Smartphone protection. What farmer doesn't need an Otterbox to protect his or her smartphone? Their company tagline: "Water proof, drop proof, dust proof, crush proof." They don't say "farmer proof" but I think it's implied. I've heard of them being run over by tractors, dropped from bins, mowed over, dropped in water tanks, you name it. This is, of course, not a personal challenge.

Farm Calendar: We are big fans of the Shutterfly calendar in our house. I make one each year for the grandparents of all the grandkids, and throw in plenty of farm and livestock photos. You could do one that's entirely farm themed: a year's worth of photos. Tractors? Crops? Livestock? For the house or the shop. The possibilities really are endless. But again, you'll have to get on it. You could also make some pretty cool ornaments, with the right photo. It might be neat to have one for each harvest, with your favorite harvest photo. A tradition in the making!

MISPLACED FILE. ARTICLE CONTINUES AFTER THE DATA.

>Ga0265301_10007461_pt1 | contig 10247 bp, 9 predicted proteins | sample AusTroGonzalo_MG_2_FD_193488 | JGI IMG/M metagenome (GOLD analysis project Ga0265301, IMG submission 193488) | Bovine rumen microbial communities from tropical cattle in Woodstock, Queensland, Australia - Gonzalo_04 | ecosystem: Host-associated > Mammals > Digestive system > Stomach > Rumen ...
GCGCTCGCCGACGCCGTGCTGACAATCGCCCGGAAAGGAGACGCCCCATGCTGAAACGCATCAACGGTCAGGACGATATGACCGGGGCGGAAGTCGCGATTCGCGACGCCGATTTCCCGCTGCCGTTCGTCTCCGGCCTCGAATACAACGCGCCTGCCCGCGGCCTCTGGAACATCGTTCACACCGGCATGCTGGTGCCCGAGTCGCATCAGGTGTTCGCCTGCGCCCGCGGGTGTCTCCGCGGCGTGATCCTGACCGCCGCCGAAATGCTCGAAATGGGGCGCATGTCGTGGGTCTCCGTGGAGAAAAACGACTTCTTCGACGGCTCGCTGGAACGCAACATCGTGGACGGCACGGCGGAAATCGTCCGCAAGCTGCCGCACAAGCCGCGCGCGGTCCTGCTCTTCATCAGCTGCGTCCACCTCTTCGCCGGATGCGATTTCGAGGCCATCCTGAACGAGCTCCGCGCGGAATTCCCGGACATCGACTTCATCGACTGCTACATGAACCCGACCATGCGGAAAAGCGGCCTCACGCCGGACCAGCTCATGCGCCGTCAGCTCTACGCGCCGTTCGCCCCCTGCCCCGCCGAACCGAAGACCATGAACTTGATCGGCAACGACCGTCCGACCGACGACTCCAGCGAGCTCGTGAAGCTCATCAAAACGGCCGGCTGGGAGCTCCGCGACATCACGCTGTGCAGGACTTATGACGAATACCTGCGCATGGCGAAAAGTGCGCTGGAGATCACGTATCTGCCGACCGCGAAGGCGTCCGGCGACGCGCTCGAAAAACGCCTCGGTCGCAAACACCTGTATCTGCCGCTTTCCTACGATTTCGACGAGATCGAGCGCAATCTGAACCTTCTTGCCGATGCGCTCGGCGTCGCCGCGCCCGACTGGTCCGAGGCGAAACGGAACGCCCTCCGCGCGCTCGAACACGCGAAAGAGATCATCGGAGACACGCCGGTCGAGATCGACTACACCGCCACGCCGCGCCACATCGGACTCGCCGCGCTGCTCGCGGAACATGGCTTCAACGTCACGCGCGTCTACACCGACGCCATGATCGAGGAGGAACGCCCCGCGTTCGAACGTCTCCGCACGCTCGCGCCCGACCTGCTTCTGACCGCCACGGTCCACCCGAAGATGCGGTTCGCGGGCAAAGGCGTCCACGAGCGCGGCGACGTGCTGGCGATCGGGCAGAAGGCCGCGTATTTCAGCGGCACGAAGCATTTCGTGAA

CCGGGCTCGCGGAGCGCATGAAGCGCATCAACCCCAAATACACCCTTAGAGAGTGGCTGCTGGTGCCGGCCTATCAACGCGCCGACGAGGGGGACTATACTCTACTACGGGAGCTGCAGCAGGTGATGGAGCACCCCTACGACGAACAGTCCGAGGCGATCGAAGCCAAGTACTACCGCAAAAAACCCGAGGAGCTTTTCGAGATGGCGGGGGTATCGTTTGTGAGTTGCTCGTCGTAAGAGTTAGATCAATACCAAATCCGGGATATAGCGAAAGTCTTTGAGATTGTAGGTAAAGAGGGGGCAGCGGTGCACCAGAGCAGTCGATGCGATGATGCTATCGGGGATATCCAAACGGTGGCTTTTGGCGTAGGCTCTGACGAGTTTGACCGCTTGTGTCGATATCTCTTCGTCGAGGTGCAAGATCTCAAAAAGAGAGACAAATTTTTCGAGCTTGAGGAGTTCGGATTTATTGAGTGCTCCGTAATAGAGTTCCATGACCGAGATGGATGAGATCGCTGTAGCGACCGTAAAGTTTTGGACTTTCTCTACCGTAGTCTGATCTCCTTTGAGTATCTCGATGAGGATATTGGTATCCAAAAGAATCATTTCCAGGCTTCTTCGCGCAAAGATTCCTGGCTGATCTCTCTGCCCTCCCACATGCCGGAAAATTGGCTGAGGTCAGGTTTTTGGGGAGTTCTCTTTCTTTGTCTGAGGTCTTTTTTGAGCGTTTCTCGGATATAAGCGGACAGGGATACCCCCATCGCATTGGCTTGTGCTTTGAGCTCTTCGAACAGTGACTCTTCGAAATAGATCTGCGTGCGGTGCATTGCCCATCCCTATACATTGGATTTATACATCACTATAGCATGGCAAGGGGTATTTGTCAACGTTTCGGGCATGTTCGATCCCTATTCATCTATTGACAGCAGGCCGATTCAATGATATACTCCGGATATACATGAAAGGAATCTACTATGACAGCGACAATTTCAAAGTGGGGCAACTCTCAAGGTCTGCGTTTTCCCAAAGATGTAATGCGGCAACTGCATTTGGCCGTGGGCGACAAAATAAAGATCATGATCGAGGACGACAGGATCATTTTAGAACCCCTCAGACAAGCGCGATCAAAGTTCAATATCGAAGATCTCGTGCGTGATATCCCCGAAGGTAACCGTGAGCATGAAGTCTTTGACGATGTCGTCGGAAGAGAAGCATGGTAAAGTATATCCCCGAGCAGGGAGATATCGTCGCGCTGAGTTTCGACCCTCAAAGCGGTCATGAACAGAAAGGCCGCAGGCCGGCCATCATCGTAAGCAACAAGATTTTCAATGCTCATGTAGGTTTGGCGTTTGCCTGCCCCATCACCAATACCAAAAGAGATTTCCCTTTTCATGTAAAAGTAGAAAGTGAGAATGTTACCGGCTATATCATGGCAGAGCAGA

Scrapbook: There's no link for this because it's entirely DIY. But stay with me, non-DIYers: my sisters-in-law and I started a scrapbook for our father-in-law 15 years ago. We are married to brothers and their father is always good to us at Christmas. We wanted to do something nice for him. The first year or two or three, we worked backwards, scrapbooking photos they had in boxes – photos of their early married life, and of our husbands' childhoods. Then the weddings and ensuing babies. For the past several years, we've simply done an update on the past year: more babies, cattle shows, fairs, harvests, holidays, trips, building projects. I try to record our average yields and any outstanding weather events. And let me just say that we have become so streamlined and efficient in our process, we can crank out more than 20 pages in an evening – that's right – one night. And here is the thing: it's his favorite. It's the only thing on his Christmas list anymore, and every last one of us enjoys looking through them each year. It's a tradition. Maybe you can start one, too?